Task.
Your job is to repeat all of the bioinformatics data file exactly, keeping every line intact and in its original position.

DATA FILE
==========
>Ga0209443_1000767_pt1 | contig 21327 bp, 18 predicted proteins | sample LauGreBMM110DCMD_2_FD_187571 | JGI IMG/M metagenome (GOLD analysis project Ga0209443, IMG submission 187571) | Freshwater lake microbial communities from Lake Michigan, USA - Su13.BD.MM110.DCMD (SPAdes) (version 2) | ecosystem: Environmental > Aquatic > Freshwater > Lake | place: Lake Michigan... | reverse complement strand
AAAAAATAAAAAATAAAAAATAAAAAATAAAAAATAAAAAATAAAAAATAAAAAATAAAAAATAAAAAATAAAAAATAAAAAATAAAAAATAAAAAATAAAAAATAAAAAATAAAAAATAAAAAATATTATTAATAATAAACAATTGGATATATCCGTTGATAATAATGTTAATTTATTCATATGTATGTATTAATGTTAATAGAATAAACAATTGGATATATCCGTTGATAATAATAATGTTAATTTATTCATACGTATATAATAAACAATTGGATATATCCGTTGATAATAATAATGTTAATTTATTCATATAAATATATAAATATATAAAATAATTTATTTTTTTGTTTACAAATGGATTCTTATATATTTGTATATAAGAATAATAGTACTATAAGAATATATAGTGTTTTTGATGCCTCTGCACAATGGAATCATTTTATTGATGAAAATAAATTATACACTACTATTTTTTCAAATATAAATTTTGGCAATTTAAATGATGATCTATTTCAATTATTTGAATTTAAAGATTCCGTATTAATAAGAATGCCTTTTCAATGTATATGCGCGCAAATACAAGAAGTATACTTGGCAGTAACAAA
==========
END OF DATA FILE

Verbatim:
>Ga0209443_1000767_pt1 | contig 21327 bp, 18 predicted proteins | sample LauGreBMM110DCMD_2_FD_187571 | JGI IMG/M metagenome (GOLD analysis project Ga0209443, IMG submission 187571) | Freshwater lake microbial communities from Lake Michigan, USA - Su13.BD.MM110.DCMD (SPAdes) (version 2) | ecosystem: Environmental > Aquatic > Freshwater > Lake | place: Lake Michigan... | reverse complement strand
AAAAAATAAAAAATAAAAAATAAAAAATAAAAAATAAAAAATAAAAAATAAAAAATAAAAAATAAAAAATAAAAAATAAAAAATAAAAAATAAAAAATAAAAAATAAAAAATAAAAAATAAAAAATATTATTAATAATAAACAATTGGATATATCCGTTGATAATAATGTTAATTTATTCATATGTATGTATTAATGTTAATAGAATAAACAATTGGATATATCCGTTGATAATAATAATGTTAATTTATTCATACGTATATAATAAACAATTGGATATATCCGTTGATAATAATAATGTTAATTTATTCATATAAATATATAAATATATAAAATAATTTATTTTTTTGTTTACAAATGGATTCTTATATATTTGTATATAAGAATAATAGTACTATAAGAATATATAGTGTTTTTGATGCCTCTGCACAATGGAATCATTTTATTGATGAAAATAAATTATACACTACTATTTTTTCAAATATAAATTTTGGCAATTTAAATGATGATCTATTTCAATTATTTGAATTTAAAGATTCCGTATTAATAAGAATGCCTTTTCAATGTATATGCGCGCAAATACAAGAAGTATACTTGGCAGTAACAAA